Think about being eco-conscious this holiday season
By Ivy Ciolli
The holiday season is upon us and it is the time of year we accumulate abundant waste! If you are like me and enjoy creating your memorable holiday cards, please consider who you are sourcing from and the environmental impact they have.
When I had my first child 10 years ago, I was over-the-moon excited to share my bundle of joy with all my loved ones. But I knew I had to do it in an ethical and responsible way. Fortunately I found an amazing company at www.paperculture.com. The company uses only recycled post-consumer card stock, and plants a tree for every order placed. It’s an environmental win/win, and another token in your karmic bank.
What’s even more heartfelt is that you get to dedicate the tree in memory of a loved one.
Still, if you prefer to be a zero-waste kind of person, go with the e-card. Zero guilt, and the environment will thank you for it.
According to www.recyclenation.com: “A plain-paper greeting card that comes in a plain-paper envelope can go straight in your recycling bin along with junk mail and other paper products. The card can be made of any type of paper, including heavy cardstock or shiny paper. Most recycling centers will not accept greeting cards made with anything besides paper. That includes glitter, foil, metal charms, felt cutouts and ribbon. You will need to remove all those items from greeting cards before you put them in the recycling bin. The extra bits of material must go in the trash. Foil-lined envelopes also cannot be recycled.”
Tick-tock! Tick-tock! As you know, the holidays creep up on us quickly. Once you’ve ”wrapped” up your holiday card mailings, we must quickly switch gears to wrapping presents! I love to “outsource”—as I call it—my gift wrapping.
Many charities out there love to wrap gifts for donations, and I provide my own eco-wrapping paper.
But many of you take pride in wrapping your own gifts. Whatever your “tinsel“ is, the gift wrapping frenzy always results in unwanted, unsurmountable masses of overflowing non-recyclable materials.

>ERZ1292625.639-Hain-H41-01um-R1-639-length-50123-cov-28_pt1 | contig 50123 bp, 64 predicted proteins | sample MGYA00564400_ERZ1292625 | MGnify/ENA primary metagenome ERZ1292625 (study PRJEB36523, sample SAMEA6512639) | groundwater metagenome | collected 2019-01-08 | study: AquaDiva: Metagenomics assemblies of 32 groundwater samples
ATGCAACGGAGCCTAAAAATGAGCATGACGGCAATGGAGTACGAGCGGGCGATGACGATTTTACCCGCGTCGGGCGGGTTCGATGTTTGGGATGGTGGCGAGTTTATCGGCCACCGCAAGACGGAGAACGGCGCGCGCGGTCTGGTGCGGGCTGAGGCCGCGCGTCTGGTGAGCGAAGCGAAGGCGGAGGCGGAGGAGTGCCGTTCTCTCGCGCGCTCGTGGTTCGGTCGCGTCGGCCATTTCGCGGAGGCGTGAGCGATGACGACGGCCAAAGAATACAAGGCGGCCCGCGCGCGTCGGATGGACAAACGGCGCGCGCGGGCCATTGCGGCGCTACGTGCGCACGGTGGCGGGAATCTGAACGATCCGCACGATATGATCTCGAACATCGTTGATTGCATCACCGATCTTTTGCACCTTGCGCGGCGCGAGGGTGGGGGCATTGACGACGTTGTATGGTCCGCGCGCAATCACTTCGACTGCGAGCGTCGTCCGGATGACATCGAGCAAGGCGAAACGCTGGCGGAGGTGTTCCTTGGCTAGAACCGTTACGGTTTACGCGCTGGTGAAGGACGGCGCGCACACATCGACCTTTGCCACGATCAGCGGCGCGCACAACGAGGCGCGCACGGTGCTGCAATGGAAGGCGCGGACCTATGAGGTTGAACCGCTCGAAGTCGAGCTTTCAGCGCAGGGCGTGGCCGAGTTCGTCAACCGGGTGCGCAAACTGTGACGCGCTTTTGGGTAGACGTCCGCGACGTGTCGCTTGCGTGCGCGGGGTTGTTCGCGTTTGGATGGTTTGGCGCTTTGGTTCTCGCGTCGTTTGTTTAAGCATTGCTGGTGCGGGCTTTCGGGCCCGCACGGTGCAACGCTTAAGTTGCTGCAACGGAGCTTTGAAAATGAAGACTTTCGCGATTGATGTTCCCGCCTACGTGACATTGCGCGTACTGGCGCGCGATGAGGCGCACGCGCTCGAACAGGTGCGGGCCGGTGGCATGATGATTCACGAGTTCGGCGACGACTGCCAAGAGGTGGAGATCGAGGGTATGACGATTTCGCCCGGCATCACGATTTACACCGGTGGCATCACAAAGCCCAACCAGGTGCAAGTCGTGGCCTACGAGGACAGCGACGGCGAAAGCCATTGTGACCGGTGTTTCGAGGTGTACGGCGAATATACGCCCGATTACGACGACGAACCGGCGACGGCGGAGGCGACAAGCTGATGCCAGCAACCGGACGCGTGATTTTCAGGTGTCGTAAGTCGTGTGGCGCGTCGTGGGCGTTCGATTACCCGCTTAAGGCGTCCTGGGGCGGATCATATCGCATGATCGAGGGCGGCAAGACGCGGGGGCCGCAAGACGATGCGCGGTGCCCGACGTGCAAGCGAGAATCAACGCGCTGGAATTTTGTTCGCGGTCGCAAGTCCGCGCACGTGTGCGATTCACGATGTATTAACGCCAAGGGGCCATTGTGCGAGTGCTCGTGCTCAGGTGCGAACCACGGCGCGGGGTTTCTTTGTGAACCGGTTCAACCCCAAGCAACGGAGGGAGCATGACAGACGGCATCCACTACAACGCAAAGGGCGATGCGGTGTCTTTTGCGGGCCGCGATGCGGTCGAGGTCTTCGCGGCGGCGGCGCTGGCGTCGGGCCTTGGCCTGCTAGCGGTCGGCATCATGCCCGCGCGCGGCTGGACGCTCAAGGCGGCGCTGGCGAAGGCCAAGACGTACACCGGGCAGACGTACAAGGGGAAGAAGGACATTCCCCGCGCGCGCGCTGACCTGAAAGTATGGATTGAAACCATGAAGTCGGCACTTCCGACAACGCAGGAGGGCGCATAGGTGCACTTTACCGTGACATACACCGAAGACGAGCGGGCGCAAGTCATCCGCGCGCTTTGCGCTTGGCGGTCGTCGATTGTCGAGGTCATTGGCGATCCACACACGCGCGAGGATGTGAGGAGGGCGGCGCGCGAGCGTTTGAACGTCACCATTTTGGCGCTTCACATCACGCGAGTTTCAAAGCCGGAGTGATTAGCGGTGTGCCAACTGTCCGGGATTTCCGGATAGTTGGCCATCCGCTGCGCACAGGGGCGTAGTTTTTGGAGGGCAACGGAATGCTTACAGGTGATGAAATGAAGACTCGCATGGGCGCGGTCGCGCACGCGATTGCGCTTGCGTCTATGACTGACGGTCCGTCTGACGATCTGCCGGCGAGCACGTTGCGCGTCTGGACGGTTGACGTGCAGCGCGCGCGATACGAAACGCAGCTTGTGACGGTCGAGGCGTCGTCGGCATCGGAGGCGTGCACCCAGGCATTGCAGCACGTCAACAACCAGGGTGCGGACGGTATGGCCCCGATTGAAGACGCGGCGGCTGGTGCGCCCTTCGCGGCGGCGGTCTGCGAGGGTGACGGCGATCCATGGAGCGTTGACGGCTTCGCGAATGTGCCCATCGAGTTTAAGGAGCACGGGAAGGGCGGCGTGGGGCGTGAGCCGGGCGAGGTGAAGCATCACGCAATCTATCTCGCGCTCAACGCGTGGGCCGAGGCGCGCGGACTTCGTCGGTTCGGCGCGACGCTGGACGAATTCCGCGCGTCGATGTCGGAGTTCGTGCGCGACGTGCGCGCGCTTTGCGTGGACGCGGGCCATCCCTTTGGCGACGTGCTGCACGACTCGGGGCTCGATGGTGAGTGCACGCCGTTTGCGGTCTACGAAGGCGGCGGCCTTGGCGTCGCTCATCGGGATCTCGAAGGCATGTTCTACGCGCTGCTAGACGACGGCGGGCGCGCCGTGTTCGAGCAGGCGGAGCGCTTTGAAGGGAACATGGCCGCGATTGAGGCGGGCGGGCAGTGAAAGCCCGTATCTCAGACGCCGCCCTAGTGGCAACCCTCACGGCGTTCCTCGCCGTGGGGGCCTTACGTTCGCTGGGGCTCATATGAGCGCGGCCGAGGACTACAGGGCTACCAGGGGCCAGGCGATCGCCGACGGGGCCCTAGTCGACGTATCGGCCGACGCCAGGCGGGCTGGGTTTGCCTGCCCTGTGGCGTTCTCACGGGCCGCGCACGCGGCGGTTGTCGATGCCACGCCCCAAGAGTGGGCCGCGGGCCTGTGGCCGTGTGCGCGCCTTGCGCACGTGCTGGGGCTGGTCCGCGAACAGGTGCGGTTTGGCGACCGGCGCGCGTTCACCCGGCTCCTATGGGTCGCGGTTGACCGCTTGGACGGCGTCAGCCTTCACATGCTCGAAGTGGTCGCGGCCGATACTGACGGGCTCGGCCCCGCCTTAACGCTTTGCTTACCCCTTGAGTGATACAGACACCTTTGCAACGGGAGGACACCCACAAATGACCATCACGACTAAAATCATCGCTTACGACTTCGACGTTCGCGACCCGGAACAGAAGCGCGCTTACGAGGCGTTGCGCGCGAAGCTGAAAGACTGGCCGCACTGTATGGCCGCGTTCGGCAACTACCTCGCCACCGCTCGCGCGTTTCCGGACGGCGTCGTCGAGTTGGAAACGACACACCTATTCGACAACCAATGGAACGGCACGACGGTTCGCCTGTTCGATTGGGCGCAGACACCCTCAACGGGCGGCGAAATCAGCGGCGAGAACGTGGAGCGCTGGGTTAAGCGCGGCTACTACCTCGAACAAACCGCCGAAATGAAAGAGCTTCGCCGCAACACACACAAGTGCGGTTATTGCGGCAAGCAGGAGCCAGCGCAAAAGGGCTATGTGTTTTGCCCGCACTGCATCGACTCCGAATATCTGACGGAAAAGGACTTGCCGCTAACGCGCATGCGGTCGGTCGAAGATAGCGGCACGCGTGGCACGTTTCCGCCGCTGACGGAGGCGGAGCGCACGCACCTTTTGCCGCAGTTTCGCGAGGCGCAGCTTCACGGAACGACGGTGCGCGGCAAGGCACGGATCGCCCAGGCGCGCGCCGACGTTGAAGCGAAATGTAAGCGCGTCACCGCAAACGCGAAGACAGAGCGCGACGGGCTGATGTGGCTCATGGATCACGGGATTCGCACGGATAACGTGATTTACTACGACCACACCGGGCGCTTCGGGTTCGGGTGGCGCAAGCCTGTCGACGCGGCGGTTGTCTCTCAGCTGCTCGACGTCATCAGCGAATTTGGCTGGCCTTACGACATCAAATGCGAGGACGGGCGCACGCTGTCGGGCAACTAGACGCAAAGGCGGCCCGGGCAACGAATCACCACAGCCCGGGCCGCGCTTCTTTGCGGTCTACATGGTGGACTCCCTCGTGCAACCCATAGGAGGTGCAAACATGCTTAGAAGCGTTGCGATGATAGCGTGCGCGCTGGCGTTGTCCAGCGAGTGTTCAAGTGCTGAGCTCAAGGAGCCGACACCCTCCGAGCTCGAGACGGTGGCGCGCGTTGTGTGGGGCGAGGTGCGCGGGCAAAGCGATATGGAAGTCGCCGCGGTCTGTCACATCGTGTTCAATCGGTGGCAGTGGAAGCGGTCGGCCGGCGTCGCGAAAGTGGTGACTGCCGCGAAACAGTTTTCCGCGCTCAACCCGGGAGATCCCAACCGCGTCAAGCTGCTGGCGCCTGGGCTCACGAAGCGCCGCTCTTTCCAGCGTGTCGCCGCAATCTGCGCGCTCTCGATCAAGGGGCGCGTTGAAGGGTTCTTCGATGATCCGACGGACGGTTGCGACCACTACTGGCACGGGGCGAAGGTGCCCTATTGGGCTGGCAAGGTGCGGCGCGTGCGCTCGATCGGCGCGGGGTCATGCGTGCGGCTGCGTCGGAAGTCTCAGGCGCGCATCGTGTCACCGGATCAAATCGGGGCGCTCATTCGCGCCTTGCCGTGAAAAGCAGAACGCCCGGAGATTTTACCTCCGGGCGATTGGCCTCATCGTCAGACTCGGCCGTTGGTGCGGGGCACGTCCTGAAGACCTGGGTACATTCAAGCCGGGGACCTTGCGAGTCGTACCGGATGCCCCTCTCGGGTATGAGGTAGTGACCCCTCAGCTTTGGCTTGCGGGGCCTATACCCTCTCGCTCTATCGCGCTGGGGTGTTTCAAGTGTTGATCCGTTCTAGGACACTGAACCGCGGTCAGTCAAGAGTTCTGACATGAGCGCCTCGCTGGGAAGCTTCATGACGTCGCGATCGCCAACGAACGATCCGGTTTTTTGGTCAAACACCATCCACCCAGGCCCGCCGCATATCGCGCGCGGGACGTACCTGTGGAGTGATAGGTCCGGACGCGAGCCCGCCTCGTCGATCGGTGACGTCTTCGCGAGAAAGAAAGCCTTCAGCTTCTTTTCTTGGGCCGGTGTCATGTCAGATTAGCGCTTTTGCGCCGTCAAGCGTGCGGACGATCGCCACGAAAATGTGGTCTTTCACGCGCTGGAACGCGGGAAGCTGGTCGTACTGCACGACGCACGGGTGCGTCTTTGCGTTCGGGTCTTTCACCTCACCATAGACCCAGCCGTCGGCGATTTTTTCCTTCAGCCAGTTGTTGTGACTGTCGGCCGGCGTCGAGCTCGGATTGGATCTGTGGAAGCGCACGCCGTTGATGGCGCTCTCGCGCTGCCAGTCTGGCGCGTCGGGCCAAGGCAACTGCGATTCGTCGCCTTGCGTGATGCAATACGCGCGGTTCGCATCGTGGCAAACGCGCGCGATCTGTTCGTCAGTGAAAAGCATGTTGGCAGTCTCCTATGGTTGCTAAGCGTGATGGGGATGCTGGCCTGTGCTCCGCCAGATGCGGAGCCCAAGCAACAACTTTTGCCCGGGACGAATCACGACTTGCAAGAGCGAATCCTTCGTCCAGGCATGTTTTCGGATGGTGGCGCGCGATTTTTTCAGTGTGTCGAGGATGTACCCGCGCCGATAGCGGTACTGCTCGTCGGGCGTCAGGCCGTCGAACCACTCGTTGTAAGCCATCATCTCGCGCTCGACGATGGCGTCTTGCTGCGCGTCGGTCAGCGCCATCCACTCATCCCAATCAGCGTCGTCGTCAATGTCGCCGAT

My new find—www.wrappily.com—has me counting down the seconds for holiday gift-giving for underprivileged families and my own! Get wrapped up in all the amazing choices on the site. Wrappily proudly uses newsprint for its wrapping paper, and its printing requires less energy and uses gentler, soy-based inks.
According to their website: “Wrapping paper and shopping bags alone account for about 4 million tons of trash annually in the U.S. alone. Over the holidays, about 227,000 miles worth of wrapping paper get thrown away—enough to circle the world 9 times! Most wrapping paper cannot be recycled because it’s dyed, laminated, or contains non-paper additives.”
Wrappily does the trick of beautifully wrapping a gift without a huge price to the environment. As far as papers go, newsprint is probably the most environmentally friendly one there is. It can be produced from a wide range of wood pulp and sawdust, and uses the least amount of chemical agents to change the consistency or quality. In the U.S., over 90% of newsprint is created from recycled paper. In fact, a piece of newsprint can be recycled up to seven times.
A Zero-waste Option
Don’t worry, I didn’t forget to offer a zero-waste solution. This year, start a family tradition of reusable gift wrapping! I use customized burlap bags with my kids’ names embroidered on them.
I also learned from a family of their holiday tradition of using homemade quilt gift bags made by their grandparents and passed down through generations.
Or, simply use festive pillowcases tied neatly with a twine bow! Remember, what they care most about is what’s inside….your green heart, of course!
This holiday season, make it your responsibility to help preserve nature for future generations. Consider these choices part of the ripple effect. Source consciously and tree-huggingly!
Keep up with everything Green Living by visiting our website.
Ivy Ciolli is a native of Arizona born with the innate desire to protect Mother Earth. She is a wife and proud mother of Cole and Brooklyn. Her days are filled with volunteering at her children’s school, and philanthropic work involving abused and neglected children and animals.